Of course cramming is bad, right?
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Of course cramming is bad, right?

Spacing is more effective than massed studying (aka “cramming), right? Usually yes, but not always, say leading cognitive-science researchers.

Spacing is more effective if your goal is to pass a test or accomplish an objective that you’ve had time to prepare for and need to retain long term. But cramming may work better under a few special circumstances.

Specifically, cramming may be the way to go if:

1. The goal is temporary retention. Massed training will stick for a short interval. If workers will use the training right away, say, using a new machine, you can mass the training. Reinforcement will come on the job.

2. There’s no time for spacing. Say a client wants a presentation immediately and a new sales rep needs to step in. Yes, go ahead, a mass effort is your only choice. Just don’t count on the rep to remember much if she has to present again a month from now.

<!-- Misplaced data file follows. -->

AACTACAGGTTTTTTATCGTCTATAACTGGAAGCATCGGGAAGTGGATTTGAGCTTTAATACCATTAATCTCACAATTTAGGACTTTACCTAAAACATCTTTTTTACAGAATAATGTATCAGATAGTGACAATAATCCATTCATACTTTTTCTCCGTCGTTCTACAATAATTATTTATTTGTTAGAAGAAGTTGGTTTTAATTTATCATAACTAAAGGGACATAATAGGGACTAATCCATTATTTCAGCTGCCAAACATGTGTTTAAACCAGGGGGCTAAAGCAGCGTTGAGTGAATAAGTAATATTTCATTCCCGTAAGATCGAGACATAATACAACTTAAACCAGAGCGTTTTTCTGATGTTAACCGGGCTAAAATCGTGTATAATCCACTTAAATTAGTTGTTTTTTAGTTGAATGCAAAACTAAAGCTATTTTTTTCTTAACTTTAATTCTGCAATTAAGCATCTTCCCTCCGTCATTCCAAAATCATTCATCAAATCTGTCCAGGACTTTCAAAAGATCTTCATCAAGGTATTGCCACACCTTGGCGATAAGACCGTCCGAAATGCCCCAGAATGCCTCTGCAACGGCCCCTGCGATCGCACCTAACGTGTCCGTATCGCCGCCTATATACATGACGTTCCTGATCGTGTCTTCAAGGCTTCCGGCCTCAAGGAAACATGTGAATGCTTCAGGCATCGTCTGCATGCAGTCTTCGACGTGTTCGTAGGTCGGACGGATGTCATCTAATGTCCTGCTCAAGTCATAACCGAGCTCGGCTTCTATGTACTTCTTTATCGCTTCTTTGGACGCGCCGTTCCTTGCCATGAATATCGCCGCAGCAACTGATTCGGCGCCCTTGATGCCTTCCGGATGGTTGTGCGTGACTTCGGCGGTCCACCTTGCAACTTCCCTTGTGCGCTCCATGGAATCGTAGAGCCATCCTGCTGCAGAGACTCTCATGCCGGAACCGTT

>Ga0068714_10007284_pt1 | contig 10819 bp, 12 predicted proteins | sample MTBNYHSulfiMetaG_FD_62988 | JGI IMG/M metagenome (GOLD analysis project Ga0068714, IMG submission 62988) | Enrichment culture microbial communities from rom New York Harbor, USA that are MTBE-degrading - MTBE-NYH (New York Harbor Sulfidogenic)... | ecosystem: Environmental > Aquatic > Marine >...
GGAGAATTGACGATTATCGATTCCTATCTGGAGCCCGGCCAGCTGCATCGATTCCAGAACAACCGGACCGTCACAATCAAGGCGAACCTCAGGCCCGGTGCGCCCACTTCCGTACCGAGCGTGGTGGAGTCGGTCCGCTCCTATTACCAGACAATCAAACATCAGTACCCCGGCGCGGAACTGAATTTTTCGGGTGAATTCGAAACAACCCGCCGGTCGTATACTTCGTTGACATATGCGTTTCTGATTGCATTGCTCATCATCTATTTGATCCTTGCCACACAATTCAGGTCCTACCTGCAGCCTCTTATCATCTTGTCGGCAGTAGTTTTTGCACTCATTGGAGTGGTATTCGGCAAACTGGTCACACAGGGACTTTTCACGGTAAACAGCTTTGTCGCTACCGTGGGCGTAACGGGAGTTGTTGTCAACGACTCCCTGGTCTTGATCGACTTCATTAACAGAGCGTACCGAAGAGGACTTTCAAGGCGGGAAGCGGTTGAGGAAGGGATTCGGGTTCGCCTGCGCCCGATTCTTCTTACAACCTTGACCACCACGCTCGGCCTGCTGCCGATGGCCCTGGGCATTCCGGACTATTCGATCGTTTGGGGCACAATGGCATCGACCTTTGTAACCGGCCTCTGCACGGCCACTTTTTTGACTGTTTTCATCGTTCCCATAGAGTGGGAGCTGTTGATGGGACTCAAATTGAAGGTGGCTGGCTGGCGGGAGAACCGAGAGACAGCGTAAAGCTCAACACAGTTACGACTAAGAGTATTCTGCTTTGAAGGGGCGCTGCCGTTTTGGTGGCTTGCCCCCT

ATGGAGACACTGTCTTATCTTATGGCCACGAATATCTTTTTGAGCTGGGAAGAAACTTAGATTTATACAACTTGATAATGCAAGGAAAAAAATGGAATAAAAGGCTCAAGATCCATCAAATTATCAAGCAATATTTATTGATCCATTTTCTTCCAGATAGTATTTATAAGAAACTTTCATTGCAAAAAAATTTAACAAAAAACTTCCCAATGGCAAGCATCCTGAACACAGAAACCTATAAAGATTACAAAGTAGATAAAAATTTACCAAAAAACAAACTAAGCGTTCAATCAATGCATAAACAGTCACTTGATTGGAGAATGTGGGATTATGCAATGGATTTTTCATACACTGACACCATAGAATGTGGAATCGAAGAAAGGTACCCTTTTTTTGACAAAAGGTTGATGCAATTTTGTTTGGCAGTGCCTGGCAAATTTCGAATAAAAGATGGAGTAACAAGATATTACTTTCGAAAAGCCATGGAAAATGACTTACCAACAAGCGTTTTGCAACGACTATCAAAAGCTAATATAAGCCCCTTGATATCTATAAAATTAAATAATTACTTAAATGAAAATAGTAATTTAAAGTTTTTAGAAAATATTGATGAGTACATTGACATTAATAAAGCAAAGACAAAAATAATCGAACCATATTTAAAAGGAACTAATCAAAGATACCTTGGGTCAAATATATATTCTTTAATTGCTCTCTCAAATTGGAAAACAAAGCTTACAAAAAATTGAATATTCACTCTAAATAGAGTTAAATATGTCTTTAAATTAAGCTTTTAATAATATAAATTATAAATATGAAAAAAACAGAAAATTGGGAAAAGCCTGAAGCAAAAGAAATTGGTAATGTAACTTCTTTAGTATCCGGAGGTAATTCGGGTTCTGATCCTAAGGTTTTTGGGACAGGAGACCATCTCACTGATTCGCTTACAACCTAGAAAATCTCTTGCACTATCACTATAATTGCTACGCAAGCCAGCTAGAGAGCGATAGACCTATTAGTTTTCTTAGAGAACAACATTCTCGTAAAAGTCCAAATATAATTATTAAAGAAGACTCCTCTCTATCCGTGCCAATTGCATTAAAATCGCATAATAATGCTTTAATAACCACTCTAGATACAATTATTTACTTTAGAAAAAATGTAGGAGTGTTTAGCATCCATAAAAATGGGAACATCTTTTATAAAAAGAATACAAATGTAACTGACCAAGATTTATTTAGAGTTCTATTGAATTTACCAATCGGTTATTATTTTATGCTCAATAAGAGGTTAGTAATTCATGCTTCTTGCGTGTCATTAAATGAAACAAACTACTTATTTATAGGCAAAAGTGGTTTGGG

Interestingly, however, the researchers also found a subset of trainees who simply do better with cramming across the board.

That last finding offers an important reminder for trainers: People learn in many different ways.

Source: Hartwig M.K., Dunlosky J. (2012). Study strategies of college students: Are self-testing and scheduling related to achievement? Psycho. Bull. Rev. 19:126–34.

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